Like any conference in any other industry, education vendors need to step up their efforts, and step away from interrruptions that turn their customers off. At some conferences, we’re seeing an increase of events and parties, which take the place of dry and forced conversations on the convention floor. Delegates can either choose to show up, enjoy a glass of wine in exchange for the elevator pitch, or venture elsewhere for their professional networking. There are a lot of ways to build buzz months before the event, and truly make it the talk of the conference – connecting teachers to teachers, teachers to new initiatives, companies, companies to funders etc. We’ll explore additional interesting options in a near-future post, but here are some big ideas:

1. Create an Experience
At ISTE 2011, several companies including Edutopia and Collaborize Classroom putbanana stand their collective resources together and hosted an Ed Tech Karaoke Tweet Up. It was fun. It was memorable. It connected customers and companies in an informal atmosphere. Freshbooks (mentioned here a lot, because Saul is Yoda) frequently creates amazing experiences for their customers- including themed BBQ’s complete with mechanical rodeo animals, airport pickup, and yes, a Banana Stand. Sure, it takes creativity, budget, and lead time in social media to make these stunts happen. But I’m still talking about it.

2. Give Stuff that People Want
We don’t really need more pens. We won’t feature your branded coaster on our coffee table. Your cheap bag that leeches black ink onto my trousers is going right in the garbage. And you know what happens to the glossy brochure you spent $5K on, right? Swag wants to be landfill free. Check out Rightsleeve for great ideas beyond the ordinary. If you know your market, you’ll know what tools and treats will make their lives easier. Using Freshbooks as an example yet again – they created a hangover kit that may have saved a morning meeting or three. Give, give generously, but give stuff that people actually want.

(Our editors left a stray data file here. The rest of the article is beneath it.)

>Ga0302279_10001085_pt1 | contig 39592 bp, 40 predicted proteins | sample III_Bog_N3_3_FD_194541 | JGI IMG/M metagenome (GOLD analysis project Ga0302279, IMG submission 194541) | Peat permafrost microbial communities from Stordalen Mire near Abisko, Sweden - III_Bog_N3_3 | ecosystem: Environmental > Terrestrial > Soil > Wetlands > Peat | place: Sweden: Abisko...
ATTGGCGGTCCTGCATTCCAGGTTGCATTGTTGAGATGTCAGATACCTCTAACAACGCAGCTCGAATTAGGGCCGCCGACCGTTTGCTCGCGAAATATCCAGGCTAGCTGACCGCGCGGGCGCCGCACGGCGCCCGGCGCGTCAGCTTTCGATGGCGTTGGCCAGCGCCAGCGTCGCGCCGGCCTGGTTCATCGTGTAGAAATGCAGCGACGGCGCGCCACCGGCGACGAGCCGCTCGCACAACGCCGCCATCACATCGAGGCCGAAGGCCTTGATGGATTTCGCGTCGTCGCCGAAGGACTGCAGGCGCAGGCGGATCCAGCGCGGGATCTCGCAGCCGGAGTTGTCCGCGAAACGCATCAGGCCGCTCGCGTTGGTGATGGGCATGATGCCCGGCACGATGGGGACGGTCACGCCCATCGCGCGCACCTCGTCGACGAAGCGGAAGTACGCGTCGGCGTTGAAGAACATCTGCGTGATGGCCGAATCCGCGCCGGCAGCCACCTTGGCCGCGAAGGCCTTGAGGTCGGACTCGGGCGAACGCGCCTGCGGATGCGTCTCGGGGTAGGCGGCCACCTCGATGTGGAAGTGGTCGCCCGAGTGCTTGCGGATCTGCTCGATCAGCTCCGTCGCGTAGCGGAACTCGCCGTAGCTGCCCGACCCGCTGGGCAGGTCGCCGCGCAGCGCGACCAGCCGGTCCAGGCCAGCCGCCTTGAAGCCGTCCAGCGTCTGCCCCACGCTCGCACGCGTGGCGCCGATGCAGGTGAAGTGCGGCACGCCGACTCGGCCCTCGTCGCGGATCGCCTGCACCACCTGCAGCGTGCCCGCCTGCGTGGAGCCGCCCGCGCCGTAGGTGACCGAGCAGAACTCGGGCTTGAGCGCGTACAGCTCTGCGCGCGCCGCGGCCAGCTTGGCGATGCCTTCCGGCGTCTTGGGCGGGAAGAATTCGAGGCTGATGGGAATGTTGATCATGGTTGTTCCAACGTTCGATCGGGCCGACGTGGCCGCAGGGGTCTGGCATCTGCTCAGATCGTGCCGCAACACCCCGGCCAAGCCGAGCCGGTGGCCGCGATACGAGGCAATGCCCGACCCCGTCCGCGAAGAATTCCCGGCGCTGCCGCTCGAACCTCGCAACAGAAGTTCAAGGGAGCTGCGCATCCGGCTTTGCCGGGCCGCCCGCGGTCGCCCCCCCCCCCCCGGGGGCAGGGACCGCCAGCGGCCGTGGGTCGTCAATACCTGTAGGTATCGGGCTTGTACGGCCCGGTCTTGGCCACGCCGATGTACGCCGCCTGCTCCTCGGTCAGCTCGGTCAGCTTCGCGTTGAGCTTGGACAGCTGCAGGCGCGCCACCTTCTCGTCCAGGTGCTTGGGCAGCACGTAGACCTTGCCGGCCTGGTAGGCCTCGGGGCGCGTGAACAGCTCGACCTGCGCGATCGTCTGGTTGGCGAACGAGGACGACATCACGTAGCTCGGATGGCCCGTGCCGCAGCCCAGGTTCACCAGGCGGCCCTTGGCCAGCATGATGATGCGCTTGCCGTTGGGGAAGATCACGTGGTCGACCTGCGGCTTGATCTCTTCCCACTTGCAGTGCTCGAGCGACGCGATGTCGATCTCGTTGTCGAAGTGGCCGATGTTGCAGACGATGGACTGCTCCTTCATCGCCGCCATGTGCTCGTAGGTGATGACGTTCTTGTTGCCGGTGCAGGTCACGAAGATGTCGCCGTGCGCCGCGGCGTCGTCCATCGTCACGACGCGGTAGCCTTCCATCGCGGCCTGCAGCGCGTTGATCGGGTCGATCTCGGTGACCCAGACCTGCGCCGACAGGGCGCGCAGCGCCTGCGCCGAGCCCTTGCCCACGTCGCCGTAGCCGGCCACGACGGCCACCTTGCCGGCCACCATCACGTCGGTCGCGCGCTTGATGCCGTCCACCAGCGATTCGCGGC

3. Respect Your Customers’ Time
Got a new product to launch? Create an engaging experience for the debut, and be very transparent about what attendees can expect by attending. When they show up, they are giving you their time. Give away beta access, and make the experience sharable. Use social media to build fledgling introductions, and then deliver meetings of informational value when you connect in the flesh. Give your customers time to tell you what they think – good and bad. As mentioned previously, conference attendees frequently pay through the nose to attend learning events. They sleep 4 to a hotel room. Some even bring their own snacks. Do not trick them into sitting through your pitch. Come. On!

4. Be Fun
If I have to tell you what this means, then you might want to expand your event marketing department.

There’s room for everyone at a conference. We need sponsors to foot the bill, and vendors to subsidize registration costs. We need engaged delegates to build buzz and show up in eager droves. We need products that solve our problems. Why shouldn’t we all be in the same room? We’re all in the innovation business, aren’t we?  We’re a community. But if we’re a community, then some of the “big boys” need to take a hard look at their citizenship and realize that their marketing efforts are seen as interference as opposed to building connections for the betterment of all.

Have you seen a conference stunt that either made you jump for joy or cringe in horrorish dread? Comments below, yo!